I have said and written before that people are simply not going to support something they do not care about. The best display falconers get people to care, while educating them. I used to think people just needed to get up close and personal to care about the birds. I now know that if the birds show off their amazing natural flying abilities, the public will be really entertained and interested. Then it’s down to the display falconer to provide the educational message during the ariel display to link up what the public are seeing and how it is relevant to conserving our wild birds of prey.

Using falconry techniques to train birds of prey and then using these trained birds in flying displays to educate the public sends more attention to the conservation organisations who help promote falconry and wild raptor conservation in a positive light. This in my opinion is one of the most effective ways to use falconry for education.

Probably the most obvious way to use falconry for education is school visits (and other similar groups like Cubs and Brownies). By educating children and getting them excited about falconry and raptors in general, we ensure a future generation of people that support falconry and its wider aims. If you start asking conservationists, wildlife rehabilitators, and even vets, what made them pick that profession, it would not take long before you find the common theme of it being something to do with a childhood interaction.

There is an endless number of ways you can achieve this with a school visit. Falconry can be an amazing and unique tool for applied learning. The subjects that easily fit into a falconry education session are predominantly science and history. Using the birds to teach children about food chains, nocturnal animals, taxonomy, ecosystems, and all other matters of biology supports lessons in science. And teaching about medieval social hierarchies and the use of peregrines in the war supports lessons in history. The interesting part is how you use falconry to educate in other subjects too, such as maths and English. Falconry can make maths fun; getting the children to assist in weighing the bird is a powerful educational tool. It’s engaging while teaching a fundamental falconry training technique, weight management. The bird can be flown with the students and then weighed again afterwards. Flying a bird of prey is a fantastic opportunity for the students and weighing the bird before and after turns it into an interesting investigation applying maths and science skills. The students can use maths to work out the change in weight, simple subtraction for younger ages going up to working out percentages for older ages. With one simple exercise, you have made maths fun, taught an important aspect of falconry, and potentially set several children on the path of supporting falconry for the rest of their life.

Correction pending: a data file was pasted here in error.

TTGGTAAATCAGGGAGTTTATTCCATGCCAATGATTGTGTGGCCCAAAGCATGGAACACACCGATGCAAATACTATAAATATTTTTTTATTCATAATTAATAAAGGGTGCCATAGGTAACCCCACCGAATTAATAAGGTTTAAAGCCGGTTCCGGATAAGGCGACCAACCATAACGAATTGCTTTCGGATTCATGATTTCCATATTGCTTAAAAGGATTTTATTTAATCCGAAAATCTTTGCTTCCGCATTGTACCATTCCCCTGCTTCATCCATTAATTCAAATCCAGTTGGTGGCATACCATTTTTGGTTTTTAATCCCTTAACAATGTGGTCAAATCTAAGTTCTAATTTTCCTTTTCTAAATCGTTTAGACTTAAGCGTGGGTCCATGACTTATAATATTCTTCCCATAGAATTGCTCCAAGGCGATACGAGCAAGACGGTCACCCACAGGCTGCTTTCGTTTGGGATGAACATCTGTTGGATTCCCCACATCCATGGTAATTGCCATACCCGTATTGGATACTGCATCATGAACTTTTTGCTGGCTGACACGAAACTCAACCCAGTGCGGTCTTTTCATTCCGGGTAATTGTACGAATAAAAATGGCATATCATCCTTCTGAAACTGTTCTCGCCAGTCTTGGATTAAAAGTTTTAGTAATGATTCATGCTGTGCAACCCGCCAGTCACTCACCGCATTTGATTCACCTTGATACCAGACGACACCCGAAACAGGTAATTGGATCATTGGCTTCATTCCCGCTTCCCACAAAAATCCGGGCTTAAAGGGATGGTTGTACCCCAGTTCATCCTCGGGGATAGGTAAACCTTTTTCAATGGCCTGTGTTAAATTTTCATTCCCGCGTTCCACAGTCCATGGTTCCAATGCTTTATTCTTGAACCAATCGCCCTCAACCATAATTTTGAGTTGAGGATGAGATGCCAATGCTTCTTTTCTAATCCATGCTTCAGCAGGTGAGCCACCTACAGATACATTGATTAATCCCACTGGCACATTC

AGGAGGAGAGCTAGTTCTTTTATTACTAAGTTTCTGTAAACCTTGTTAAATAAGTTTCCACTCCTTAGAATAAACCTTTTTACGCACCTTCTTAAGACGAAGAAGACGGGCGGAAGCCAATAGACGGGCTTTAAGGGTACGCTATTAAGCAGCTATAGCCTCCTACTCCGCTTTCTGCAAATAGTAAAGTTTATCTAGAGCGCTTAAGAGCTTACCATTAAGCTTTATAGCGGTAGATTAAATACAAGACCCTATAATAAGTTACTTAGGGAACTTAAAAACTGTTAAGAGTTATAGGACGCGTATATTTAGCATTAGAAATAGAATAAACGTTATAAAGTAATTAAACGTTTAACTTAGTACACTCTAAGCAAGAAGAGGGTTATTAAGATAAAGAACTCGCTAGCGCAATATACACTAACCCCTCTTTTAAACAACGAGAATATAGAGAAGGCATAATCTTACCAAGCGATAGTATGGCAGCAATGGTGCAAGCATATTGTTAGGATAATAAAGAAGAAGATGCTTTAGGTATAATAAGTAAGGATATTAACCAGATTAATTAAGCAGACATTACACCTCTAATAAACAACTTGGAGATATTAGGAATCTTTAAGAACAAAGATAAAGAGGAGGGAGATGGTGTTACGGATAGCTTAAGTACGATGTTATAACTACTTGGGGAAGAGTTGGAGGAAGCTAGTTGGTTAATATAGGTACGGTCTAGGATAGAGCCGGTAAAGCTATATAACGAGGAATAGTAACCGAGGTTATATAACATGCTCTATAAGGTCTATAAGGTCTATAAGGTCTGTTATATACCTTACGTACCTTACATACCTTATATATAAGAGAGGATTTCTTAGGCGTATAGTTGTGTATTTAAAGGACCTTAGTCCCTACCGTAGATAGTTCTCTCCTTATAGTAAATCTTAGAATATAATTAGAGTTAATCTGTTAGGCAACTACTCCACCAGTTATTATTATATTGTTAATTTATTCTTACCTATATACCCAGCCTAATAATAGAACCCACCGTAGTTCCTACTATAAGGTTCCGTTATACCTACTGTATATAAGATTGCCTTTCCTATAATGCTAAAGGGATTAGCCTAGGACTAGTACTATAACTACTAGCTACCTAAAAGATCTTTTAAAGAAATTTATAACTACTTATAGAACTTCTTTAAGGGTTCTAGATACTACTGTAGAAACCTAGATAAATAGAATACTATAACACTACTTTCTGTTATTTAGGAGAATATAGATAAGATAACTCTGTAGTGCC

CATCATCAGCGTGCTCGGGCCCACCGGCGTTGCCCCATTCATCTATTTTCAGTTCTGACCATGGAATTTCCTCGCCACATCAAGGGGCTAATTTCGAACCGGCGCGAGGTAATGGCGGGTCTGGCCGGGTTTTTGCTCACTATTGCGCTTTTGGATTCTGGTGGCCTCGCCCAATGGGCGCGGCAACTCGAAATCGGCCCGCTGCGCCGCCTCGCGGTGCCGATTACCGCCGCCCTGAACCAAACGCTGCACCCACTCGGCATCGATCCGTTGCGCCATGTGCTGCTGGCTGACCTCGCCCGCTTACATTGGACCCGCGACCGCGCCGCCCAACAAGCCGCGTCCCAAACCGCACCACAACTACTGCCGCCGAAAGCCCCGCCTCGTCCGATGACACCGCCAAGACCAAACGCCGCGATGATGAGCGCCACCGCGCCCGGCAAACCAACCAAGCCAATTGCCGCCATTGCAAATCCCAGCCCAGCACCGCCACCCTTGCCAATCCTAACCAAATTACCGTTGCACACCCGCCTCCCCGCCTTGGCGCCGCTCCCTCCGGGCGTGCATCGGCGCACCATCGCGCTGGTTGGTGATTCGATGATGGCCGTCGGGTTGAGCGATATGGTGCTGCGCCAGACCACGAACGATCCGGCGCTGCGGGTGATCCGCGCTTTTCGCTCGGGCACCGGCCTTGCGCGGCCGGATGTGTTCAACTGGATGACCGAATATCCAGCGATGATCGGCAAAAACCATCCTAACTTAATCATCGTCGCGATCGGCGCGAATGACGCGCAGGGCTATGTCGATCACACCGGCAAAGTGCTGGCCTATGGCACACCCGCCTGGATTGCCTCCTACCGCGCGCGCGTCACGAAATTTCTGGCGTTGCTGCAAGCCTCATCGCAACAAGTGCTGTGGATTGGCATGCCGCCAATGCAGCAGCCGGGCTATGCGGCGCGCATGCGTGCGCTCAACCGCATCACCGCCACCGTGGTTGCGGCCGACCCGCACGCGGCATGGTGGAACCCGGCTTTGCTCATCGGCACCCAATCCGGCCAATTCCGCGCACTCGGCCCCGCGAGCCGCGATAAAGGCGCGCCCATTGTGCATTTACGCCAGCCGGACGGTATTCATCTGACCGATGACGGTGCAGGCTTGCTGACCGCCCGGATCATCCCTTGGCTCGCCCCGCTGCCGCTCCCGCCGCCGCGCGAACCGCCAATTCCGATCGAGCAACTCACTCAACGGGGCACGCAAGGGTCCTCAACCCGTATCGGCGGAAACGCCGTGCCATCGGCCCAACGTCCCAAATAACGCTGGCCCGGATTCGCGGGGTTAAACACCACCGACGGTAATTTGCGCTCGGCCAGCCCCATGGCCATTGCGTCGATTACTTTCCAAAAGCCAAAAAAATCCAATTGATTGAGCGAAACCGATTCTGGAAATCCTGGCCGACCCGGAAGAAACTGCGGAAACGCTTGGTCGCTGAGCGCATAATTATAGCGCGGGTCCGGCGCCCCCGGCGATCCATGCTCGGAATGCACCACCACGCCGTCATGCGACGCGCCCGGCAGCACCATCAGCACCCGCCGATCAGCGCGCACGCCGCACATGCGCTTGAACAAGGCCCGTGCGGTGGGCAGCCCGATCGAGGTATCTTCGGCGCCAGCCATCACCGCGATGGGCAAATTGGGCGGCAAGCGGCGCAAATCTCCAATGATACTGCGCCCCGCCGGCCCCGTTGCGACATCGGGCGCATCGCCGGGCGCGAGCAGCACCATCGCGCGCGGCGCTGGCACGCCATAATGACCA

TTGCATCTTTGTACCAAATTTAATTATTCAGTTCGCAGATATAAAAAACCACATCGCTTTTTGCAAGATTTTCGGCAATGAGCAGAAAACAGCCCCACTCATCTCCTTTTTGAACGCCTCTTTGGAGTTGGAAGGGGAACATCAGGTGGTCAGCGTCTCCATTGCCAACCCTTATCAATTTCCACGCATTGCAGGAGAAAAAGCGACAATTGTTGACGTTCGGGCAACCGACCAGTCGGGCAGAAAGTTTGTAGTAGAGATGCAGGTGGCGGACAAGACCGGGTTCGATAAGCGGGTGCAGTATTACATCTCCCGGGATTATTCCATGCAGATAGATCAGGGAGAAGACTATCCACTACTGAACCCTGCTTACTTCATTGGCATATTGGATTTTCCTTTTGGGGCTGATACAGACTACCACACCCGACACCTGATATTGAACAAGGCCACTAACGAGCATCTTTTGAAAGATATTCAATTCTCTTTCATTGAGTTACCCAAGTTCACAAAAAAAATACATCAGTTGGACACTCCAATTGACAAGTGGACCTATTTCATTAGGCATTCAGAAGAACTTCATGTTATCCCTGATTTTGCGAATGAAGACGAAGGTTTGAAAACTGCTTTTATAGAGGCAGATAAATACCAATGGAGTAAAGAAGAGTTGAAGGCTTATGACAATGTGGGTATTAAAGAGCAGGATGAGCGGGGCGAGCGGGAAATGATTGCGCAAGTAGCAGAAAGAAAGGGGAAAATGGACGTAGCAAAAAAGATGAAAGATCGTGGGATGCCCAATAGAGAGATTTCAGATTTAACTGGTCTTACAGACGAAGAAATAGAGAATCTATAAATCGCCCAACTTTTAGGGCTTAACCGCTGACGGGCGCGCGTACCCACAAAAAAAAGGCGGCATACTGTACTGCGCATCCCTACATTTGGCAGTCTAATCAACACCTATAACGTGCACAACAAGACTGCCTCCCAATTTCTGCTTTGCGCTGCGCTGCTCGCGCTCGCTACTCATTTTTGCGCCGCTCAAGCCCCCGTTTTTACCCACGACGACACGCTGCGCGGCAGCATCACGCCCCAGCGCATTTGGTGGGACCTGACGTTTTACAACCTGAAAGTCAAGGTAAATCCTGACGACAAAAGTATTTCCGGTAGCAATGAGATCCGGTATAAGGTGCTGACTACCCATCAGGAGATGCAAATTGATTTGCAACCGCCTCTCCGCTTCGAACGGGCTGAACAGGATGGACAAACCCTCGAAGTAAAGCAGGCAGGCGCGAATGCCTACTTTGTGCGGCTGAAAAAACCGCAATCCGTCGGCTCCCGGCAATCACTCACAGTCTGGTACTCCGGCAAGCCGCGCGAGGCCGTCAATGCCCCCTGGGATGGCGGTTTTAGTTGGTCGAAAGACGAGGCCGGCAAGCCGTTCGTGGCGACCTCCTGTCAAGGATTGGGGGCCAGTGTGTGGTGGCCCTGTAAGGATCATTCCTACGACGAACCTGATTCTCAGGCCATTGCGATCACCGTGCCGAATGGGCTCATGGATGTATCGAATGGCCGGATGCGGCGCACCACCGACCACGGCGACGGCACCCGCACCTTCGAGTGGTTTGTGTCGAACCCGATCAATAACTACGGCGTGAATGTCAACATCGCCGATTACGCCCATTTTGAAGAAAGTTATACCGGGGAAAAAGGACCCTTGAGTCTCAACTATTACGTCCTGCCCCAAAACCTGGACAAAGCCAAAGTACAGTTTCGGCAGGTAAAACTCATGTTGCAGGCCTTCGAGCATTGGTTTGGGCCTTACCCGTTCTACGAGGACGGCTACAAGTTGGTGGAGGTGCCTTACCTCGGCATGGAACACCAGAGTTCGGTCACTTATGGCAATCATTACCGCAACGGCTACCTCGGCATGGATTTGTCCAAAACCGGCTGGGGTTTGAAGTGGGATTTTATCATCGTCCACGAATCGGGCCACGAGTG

Lessons can be taught while flying birds too. The task can be as simple as getting students to measure the distance between two perches, and then use a stopwatch to time the bird flying from one to the other. This can be used to calculate the bird’s speed and without even realising it, you are using falconry to teach physics. Afterwards the students can write up what they have learnt and done during the day. Providing you have been using the correct langue and explanations throughout the day, the students can use the correct words in their writing.

I think it is essential to preserve the unique language of falconry and like with the maths example, this makes both falconry and English language fun and engaging. It is likely something they will remember for many years to come.

Overall it is important to educate the general public on falconry and its many purposes as much as we can. As display falconers we have first-hand access to help promote and educate in a far reaching and passionate way. It is just as important to use falconry to educate children, because they quite literally are the future of both falconry and the conservation of our wild birds of prey.